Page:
Many analysts believe – extrapolating from the q4 data and the stabilization of the non-oil trade deficit – that the US current account deficit has peaked. Stephen Jen is the most prominent example, but far from the only one. Reuters reported a while back:
"We believe the current account has peaked" and will decline to $809 billion in 2007, said Nigel Gault, U.S. economist for Global Insight. "The trends are becoming more favorable. Robust export growth, and some cooling in import growth, should keep the deficit down this year."
I disagree -- at least if the US avoids a housing-induced recession and US growth re-accelerates over the second half of the year.
Why? Like Dr. Chinn, I expect the income balance will deteriorate significantly in 2007. The US looks set to grow more slowly than the rest of the world, but I doubt that will generate a improvement in the trade balance sufficient to offset the deterioration in the income balance. The deterioration in the income balance has taken longer to materialize than Dr. Roubini and I anticipated back in 2004, but I am fairly confident the deterioration will emerge in 2007.
The US trade deficit – the non-oil trade deficit at least – did stabilize in 2006. World growth was strong, pushing up US exports. The lagged effect of the dollar’s 2003 and 2004 depreciation also helped – in most econometric models there is a 2-3 year lag before the full impact of a currency move is found in the export data.
US non-oil import growth slowed along with the US economy. I was a bit skeptical on this front – largely I wasn’t seeing a slowdown in the trade data with East Asia. But it turns out I wasn’t looking in the right place. US imports from Canada (non-energy imports) fell quite sharply. Think autos. Think timber. The category “non-oil industrial supplies” includes a lot of things that go into building houses.
If Nouriel Roubini's recession call is right, the US trade deficit could well fall, not just stabilize, in 2007. Nouriel though is a real grizzly, not just a bear. He doesn't believe the world will be able to decouple from the US. A global slump would cut into US exports as well as US imports, though the fall in exports would come with a bit of a lag. The US trade deficit should still fall in a true “grizzly” scenario, at least so long as "geopolitics" don't get in the way: a global slump should lower the US commodity import bill.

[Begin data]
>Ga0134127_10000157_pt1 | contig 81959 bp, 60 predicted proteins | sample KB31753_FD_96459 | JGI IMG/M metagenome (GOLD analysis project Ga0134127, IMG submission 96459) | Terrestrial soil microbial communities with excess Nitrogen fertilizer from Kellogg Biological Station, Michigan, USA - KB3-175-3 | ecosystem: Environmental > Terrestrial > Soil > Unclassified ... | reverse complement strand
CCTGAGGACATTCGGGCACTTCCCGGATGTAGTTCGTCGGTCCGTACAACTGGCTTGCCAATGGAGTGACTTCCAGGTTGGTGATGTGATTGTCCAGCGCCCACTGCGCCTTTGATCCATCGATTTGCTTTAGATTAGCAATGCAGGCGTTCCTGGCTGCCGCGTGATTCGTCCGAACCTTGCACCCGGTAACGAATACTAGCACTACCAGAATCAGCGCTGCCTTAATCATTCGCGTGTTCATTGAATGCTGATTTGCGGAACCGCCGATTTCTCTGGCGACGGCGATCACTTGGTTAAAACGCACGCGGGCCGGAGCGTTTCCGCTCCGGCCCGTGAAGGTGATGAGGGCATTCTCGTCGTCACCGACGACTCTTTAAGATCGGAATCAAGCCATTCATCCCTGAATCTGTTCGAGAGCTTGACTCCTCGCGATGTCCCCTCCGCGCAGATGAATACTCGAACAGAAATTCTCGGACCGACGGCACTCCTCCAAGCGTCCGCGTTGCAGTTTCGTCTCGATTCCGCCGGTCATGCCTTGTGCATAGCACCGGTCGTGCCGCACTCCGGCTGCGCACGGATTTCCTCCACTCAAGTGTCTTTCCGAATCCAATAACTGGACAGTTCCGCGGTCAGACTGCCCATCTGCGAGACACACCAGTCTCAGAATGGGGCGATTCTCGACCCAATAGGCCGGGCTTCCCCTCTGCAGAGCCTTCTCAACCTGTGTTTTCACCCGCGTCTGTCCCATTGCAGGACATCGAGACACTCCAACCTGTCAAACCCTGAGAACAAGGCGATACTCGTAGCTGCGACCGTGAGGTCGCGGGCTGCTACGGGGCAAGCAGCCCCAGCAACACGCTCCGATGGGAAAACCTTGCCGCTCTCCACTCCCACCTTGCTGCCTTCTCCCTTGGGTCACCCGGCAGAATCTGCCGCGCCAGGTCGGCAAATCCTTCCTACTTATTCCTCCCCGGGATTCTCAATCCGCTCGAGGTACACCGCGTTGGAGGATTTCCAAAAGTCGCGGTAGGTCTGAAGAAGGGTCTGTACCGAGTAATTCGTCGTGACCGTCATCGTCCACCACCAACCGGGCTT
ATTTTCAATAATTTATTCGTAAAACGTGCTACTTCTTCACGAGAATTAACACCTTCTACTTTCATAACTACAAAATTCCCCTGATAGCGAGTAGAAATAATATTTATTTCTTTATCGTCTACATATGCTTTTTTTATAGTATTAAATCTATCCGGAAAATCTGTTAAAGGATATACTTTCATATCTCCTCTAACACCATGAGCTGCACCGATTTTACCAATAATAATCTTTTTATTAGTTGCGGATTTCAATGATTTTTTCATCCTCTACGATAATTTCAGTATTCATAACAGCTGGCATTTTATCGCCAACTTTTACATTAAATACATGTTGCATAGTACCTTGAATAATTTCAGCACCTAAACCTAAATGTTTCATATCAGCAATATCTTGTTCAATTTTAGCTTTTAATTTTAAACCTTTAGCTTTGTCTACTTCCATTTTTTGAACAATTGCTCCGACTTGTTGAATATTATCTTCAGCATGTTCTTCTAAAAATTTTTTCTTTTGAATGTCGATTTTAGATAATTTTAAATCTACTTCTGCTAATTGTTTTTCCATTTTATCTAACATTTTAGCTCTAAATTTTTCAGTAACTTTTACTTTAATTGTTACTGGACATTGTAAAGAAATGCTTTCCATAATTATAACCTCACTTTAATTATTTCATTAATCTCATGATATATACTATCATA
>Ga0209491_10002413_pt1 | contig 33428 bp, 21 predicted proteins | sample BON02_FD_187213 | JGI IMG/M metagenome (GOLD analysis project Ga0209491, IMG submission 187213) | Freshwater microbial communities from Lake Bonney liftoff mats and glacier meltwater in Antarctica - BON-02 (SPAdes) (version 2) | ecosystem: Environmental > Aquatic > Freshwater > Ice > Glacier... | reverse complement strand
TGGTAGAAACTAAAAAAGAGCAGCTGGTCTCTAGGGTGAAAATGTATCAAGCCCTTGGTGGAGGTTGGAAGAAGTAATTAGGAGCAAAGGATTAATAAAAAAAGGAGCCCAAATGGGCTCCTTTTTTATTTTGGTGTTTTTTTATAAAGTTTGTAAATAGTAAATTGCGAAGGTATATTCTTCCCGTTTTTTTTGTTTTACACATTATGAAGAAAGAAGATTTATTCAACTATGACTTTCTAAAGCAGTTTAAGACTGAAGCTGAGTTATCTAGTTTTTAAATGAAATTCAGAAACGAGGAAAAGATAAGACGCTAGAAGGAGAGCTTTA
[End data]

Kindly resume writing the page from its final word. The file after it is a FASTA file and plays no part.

If the US avoids a recession and just experiences a period of below par growth I would expect non-oil import growth to pick up a bit. Non-oil import growth was only 2% on a y/y basis in January, that is a bit low for a consumer-driven economy. And I also expect US export growth to slow a bit over the course of 2007. World growth is unlikely to be much stronger than it was in 2006. Boeing simply cannot export any more planes until the 787 line opens (and US airlines may start buying too). The lagged impact of the dollar's 2003-04 fall will start to wear off, and the absence of more investment in US export capacity may start to bite.
A modest pickup in non-oil import growth and a modest slowdown in export growth would– if oil stays around its 2006 price – keep the trade deficit roughly constant in nominal terms. If strong global growth and a weak -- at least v. the euro -- dollar combine to keep export growth up, the deficit could well fall.
But that only translates into an improvement in the current account deficit if the income balance doesn't deteriorate. Let me see if I can persuade you why that long forecast deterioration in the income balance may actually materialize in 2007 – using a lot of charts.